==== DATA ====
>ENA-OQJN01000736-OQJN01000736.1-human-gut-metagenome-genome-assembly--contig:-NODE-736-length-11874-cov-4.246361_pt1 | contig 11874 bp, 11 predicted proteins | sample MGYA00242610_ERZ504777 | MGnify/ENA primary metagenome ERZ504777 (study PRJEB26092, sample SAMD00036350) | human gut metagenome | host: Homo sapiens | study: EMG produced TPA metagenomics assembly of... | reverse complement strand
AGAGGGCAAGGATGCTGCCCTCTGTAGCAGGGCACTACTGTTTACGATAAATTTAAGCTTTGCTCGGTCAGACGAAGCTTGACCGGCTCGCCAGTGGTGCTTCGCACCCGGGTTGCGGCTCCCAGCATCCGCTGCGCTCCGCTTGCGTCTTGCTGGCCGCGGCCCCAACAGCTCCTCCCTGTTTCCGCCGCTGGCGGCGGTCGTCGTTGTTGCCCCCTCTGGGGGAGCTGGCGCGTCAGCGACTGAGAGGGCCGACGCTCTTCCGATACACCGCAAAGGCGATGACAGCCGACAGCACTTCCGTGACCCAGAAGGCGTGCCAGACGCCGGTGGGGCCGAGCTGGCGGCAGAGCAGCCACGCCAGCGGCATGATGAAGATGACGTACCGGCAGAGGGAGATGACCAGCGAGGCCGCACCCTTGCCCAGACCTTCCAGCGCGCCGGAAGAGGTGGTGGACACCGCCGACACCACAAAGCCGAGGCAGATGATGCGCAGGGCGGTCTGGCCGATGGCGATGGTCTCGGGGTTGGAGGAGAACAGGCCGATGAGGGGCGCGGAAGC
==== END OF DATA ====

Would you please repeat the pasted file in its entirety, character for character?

>ENA-OQJN01000736-OQJN01000736.1-human-gut-metagenome-genome-assembly--contig:-NODE-736-length-11874-cov-4.246361_pt1 | contig 11874 bp, 11 predicted proteins | sample MGYA00242610_ERZ504777 | MGnify/ENA primary metagenome ERZ504777 (study PRJEB26092, sample SAMD00036350) | human gut metagenome | host: Homo sapiens | study: EMG produced TPA metagenomics assembly of... | reverse complement strand
AGAGGGCAAGGATGCTGCCCTCTGTAGCAGGGCACTACTGTTTACGATAAATTTAAGCTTTGCTCGGTCAGACGAAGCTTGACCGGCTCGCCAGTGGTGCTTCGCACCCGGGTTGCGGCTCCCAGCATCCGCTGCGCTCCGCTTGCGTCTTGCTGGCCGCGGCCCCAACAGCTCCTCCCTGTTTCCGCCGCTGGCGGCGGTCGTCGTTGTTGCCCCCTCTGGGGGAGCTGGCGCGTCAGCGACTGAGAGGGCCGACGCTCTTCCGATACACCGCAAAGGCGATGACAGCCGACAGCACTTCCGTGACCCAGAAGGCGTGCCAGACGCCGGTGGGGCCGAGCTGGCGGCAGAGCAGCCACGCCAGCGGCATGATGAAGATGACGTACCGGCAGAGGGAGATGACCAGCGAGGCCGCACCCTTGCCCAGACCTTCCAGCGCGCCGGAAGAGGTGGTGGACACCGCCGACACCACAAAGCCGAGGCAGATGATGCGCAGGGCGGTCTGGCCGATGGCGATGGTCTCGGGGTTGGAGGAGAACAGGCCGATGAGGGGCGCGGAAGC